Who Owns the Future?

By:

Chase Raz

May 17, 2017

Thought: Who owns the future?

With Elon Musk now talking about taking humanity not only to Mars but also into a sci-fi world with brain implants and Donald Trump attempting to bludgeon the world (or just the United States) into a bygone era of dirty coal energy, the question must be asked: to whom does the future belong?

Historians and philosophers have long agreed that the future belongs to children (naturally), but we seemingly forget this truth at every step.  Ask any child practically anywhere in the world in modern times what they think about globalization.  Not only will they surprise you and likely understand what globalization is, but they’ll be in favor of it.  They’ll indicate an enthusiasm for innovating technologically, exchanging resources, and solving the toughest of challenges such as hunger, poverty, and climate change.

With such a motivated can-do attitude, it makes me—a no-longer young adult, not quite middle aged man—wonder why so many fight sensible progress, otherwise known as innovation.  Choosing to not participate with the newest, latest, and greatest is quite acceptable, but intentionally trying to impede progress (in the spirit of Donald Trump), or trying to force a progress that will knowingly be abused at every turn (à la Elon Musk) seem almost equally obstructionist.  To be fair, I think Musk’s Neuralink is a clever and worthwhile idea, I just also happen to believe that the same performance will become possible without the need for invasive implants.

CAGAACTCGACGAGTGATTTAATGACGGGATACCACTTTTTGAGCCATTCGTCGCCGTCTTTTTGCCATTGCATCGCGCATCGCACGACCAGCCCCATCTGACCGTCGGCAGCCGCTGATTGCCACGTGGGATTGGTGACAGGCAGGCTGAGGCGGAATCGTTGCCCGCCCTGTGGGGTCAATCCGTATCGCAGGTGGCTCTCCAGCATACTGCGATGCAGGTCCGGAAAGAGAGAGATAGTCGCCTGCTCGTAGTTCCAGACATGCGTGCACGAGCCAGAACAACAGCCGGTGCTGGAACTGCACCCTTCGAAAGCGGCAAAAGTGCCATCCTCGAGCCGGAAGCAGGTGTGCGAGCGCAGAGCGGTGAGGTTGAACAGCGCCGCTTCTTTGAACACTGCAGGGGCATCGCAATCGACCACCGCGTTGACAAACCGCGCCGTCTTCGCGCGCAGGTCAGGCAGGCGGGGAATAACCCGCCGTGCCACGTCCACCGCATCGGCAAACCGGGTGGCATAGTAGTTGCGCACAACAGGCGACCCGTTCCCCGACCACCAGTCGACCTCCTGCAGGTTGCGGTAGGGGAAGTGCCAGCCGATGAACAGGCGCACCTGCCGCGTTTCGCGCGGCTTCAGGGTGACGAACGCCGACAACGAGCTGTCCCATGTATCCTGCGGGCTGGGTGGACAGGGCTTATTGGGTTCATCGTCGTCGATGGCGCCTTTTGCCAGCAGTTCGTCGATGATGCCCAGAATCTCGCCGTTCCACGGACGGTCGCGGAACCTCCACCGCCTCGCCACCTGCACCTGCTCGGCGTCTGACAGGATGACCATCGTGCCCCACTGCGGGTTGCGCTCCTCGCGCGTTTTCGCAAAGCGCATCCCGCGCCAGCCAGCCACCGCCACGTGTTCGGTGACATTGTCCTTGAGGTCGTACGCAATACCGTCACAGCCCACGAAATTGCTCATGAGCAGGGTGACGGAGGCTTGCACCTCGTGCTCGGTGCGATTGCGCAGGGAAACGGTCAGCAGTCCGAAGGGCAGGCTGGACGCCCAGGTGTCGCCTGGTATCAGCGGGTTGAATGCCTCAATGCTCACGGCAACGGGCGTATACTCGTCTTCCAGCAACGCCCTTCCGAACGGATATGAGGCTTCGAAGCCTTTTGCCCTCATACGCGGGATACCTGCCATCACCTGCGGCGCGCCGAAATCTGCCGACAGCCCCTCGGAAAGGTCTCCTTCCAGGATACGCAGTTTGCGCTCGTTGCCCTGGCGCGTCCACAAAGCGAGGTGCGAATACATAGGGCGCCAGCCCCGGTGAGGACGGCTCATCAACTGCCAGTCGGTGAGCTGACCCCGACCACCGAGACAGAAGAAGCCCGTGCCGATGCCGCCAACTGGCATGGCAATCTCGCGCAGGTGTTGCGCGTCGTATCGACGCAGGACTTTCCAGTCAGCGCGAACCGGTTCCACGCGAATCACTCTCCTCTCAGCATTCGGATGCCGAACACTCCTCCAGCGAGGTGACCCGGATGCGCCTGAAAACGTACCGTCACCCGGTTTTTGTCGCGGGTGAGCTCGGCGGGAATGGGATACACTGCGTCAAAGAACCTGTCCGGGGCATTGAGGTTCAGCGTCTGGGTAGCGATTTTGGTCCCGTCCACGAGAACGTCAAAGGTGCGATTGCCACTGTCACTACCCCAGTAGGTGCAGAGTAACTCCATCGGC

It is as if politics and technology sometimes get into an arms race to see who can reach Dystopia faster.  Politicians strive for a yester-year that never was, which will ultimately lead to a paved paradise.  Technologists push the boundary between carbon and silicon without regard for practicality.  Maybe it is up to those of us in business, with our relentless but often misguided (ahem… money) pursuit of value and utility, to contrast politicians and technologists.  Maybe the three should pull equally, as if from the tips of a triangle, to keep the universe balanced and livable for all generations to come.